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1824 Rhode Island
The Slater Mill Strike happened in Pawtucket, Rhode Island. 102 women workers left their looms after the mill’s owners announced a wage cut.
Lowell Female Labor Reform Association. Lowell mill girls organized for 10 hour workday in Massachusetts.
Strikes of women workers rise out of the 10-hour workday campaign in Pennsylvania cotton mills. This motif is from a hand stitched sampler made by Amelia Smith in the mid-1800s.
1847 New Hampshire
New Hampshire became the first state to pass a 10-hour workday law. Sara Bagley, b. in New Hampshire, was a key figure in this effort. This motif is sampled from needlework made by 13-yr-old Louis Bean in the 1800s.
The Female Protective Union in Ohio improved working conditions in garment factories by increasing pay and reducing hours from approx 96 hours a week. The motif sampled from needlework by Rebecca Ballinger.
Training schools for teachers open in Winona, Mankato & St. Cloud Minnesota. For the first time, women are allowed to train for professions outside home.
Newly freed black women, working as laundresses in Jackson, Mississippi, form a union and strike for higher wages.
Women shoe stitchers from Maine and five other states form the first national women’s labor organization: Daughters of St. Crispin. This motif is modeled after an image from the New England labor paper The Voice of Industry which illustrates 19th century mill girl.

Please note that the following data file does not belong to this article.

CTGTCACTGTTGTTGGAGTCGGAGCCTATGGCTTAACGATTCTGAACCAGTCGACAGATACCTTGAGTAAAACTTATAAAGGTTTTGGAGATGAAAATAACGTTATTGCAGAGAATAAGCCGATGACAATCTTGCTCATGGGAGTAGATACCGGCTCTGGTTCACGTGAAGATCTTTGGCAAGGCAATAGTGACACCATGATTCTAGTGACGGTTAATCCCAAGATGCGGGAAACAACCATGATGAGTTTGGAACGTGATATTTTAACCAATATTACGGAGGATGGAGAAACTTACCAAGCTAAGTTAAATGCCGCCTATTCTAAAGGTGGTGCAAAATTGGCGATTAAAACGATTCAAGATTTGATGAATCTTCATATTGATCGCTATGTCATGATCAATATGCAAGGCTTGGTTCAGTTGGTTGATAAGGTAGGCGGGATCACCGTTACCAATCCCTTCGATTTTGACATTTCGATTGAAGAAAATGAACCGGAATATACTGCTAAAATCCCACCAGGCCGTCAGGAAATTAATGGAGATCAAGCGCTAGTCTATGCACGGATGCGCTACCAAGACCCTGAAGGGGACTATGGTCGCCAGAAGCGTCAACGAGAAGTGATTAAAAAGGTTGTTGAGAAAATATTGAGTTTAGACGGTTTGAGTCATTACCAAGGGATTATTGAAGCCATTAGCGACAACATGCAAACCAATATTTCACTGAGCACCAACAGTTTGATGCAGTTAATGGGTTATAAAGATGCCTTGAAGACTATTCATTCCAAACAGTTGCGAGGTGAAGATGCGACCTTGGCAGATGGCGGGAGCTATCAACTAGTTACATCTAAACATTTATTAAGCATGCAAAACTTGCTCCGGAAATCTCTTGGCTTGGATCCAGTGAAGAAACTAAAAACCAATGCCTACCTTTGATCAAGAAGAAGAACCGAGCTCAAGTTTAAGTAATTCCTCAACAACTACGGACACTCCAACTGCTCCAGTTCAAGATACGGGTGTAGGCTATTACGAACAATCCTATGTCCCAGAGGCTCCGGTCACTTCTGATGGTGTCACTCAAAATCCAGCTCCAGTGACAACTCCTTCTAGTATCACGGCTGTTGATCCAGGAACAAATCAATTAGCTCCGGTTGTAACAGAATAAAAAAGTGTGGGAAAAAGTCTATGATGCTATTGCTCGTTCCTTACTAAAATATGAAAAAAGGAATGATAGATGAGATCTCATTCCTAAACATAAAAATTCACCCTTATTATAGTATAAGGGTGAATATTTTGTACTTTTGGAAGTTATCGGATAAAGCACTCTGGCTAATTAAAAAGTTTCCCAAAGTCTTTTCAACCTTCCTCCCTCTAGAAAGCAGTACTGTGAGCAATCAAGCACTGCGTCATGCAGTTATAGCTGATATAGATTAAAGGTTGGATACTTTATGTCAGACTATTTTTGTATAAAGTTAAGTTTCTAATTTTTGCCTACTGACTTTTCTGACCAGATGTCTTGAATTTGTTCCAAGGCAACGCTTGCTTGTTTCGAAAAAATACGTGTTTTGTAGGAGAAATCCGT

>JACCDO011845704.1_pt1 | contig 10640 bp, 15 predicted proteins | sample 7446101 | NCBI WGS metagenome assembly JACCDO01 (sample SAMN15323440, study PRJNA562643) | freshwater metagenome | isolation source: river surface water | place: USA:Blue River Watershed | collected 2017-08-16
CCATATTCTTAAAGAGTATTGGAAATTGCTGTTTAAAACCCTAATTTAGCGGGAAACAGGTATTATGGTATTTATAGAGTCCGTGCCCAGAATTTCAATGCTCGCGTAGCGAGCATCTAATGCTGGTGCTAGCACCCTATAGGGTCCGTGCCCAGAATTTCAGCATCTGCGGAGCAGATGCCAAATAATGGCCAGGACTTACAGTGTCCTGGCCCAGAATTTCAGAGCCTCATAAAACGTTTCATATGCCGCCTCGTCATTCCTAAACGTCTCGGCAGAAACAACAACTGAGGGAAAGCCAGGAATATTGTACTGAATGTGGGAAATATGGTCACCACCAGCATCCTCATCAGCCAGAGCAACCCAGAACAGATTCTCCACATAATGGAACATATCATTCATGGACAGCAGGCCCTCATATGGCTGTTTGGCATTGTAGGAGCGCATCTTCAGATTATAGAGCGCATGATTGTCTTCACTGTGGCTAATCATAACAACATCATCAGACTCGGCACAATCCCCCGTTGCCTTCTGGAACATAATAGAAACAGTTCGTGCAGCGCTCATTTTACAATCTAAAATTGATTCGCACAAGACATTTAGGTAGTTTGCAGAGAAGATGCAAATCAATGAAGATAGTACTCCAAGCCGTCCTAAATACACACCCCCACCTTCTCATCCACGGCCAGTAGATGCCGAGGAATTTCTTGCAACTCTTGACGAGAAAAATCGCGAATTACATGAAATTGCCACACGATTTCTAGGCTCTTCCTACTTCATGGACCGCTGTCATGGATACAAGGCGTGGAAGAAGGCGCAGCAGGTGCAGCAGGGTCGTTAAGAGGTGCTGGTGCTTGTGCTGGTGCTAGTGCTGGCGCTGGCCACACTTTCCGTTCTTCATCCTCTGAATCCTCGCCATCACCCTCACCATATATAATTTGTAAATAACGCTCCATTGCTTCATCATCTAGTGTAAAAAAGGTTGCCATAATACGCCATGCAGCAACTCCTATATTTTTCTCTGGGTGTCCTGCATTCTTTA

Virginia Claypool Meredith (1848-1936) earned the title “Queen of American Agriculture” in Indiana. She farmed in Cambridge City and was one of the first women to lecture about crop and livestock production. This motif is sampled from Sarah Jenkins, an 11 year old in 1800s Indiana
Atlanta Washerwomen Strike in Georgia was organized by black women laundresses seeking to raise wages. This motif is sampled by Elizabeth Alston of Bibb County made in the 1800s.
Sugar Strike Louisiana. The Knights of Labor presented a list of demands to the Louisiana Sugar Planters Association on behalf of the sugar cane workers. The Knights at that time did not exclude women or blacks and accepted workers of all skill levels. They are considered a predecessor to the more well known Industrial Workers of the World.
Mary Lease delivered speeches on behalf of Kansas farmers revolting against high railroad rates and mortgage interest rates. She believed big business made Americans into "wage slaves" and critiqued Wall Street. This motif was based on a Kansas quilt made made by Amanda Lewis or her daughter, Mary Jane Exoduster. Amanda first came to Kansas with her husband and children during the 1880s, settling near Concordia. She had lived as a slave in Kentucky before the Civil War.
Kate Richards O’Hare was one of the first women to join the International Association of Machinists in Missouri. She joined the Socialist Party and was imprisoned for giving an anti-war speech during World War I. In prison, she organized for better conditions for inmates.
1903 New York
1900 The International Ladies' Garment Workers' Union was one of the largest labor unions in the USA, and one of the first with primarily female membership. After the Triangle Shirtwaist Factory fire in 1911 New York the union got more involved in electoral politics.